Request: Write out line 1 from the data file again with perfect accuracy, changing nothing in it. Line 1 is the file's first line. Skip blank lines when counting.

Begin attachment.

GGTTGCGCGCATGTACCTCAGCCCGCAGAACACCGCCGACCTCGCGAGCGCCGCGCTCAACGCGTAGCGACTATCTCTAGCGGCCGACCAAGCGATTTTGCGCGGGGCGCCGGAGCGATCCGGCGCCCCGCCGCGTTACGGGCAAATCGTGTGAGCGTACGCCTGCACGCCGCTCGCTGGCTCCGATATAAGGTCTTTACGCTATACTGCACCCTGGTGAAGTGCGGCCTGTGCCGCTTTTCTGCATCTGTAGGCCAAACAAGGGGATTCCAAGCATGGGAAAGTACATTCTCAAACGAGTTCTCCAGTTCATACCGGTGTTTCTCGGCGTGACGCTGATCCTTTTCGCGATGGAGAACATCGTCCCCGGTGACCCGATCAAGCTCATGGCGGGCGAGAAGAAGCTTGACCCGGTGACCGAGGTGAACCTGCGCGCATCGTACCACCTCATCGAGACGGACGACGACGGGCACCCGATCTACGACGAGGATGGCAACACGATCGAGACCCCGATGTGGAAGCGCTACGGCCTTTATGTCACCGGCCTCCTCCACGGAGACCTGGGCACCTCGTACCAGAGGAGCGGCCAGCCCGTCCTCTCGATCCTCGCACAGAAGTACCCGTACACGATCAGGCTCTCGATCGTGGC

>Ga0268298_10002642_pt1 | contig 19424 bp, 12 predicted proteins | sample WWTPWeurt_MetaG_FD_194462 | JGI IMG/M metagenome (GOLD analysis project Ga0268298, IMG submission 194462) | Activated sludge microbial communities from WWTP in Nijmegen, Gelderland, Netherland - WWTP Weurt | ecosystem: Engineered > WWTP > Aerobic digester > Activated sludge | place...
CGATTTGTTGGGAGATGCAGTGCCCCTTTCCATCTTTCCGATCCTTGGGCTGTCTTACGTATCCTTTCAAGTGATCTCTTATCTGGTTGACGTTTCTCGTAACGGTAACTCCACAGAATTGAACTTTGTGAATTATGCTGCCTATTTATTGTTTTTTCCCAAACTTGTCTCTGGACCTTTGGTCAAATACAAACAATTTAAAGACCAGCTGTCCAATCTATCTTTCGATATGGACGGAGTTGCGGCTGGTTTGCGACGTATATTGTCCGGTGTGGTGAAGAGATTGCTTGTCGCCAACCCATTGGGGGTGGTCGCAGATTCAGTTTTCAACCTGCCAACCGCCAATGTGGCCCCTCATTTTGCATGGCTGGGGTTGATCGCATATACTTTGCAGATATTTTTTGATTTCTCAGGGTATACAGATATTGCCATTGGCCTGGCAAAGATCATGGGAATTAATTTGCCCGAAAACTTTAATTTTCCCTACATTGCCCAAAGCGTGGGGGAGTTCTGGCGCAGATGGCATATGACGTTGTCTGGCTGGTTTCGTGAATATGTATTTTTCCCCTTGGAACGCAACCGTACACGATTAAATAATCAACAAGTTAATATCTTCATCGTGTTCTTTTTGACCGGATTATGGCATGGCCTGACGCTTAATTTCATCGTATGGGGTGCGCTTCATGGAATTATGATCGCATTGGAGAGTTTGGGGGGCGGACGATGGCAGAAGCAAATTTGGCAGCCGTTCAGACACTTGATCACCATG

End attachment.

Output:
GGTTGCGCGCATGTACCTCAGCCCGCAGAACACCGCCGACCTCGCGAGCGCCGCGCTCAACGCGTAGCGACTATCTCTAGCGGCCGACCAAGCGATTTTGCGCGGGGCGCCGGAGCGATCCGGCGCCCCGCCGCGTTACGGGCAAATCGTGTGAGCGTACGCCTGCACGCCGCTCGCTGGCTCCGATATAAGGTCTTTACGCTATACTGCACCCTGGTGAAGTGCGGCCTGTGCCGCTTTTCTGCATCTGTAGGCCAAACAAGGGGATTCCAAGCATGGGAAAGTACATTCTCAAACGAGTTCTCCAGTTCATACCGGTGTTTCTCGGCGTGACGCTGATCCTTTTCGCGATGGAGAACATCGTCCCCGGTGACCCGATCAAGCTCATGGCGGGCGAGAAGAAGCTTGACCCGGTGACCGAGGTGAACCTGCGCGCATCGTACCACCTCATCGAGACGGACGACGACGGGCACCCGATCTACGACGAGGATGGCAACACGATCGAGACCCCGATGTGGAAGCGCTACGGCCTTTATGTCACCGGCCTCCTCCACGGAGACCTGGGCACCTCGTACCAGAGGAGCGGCCAGCCCGTCCTCTCGATCCTCGCACAGAAGTACCCGTACACGATCAGGCTCTCGATCGTGGC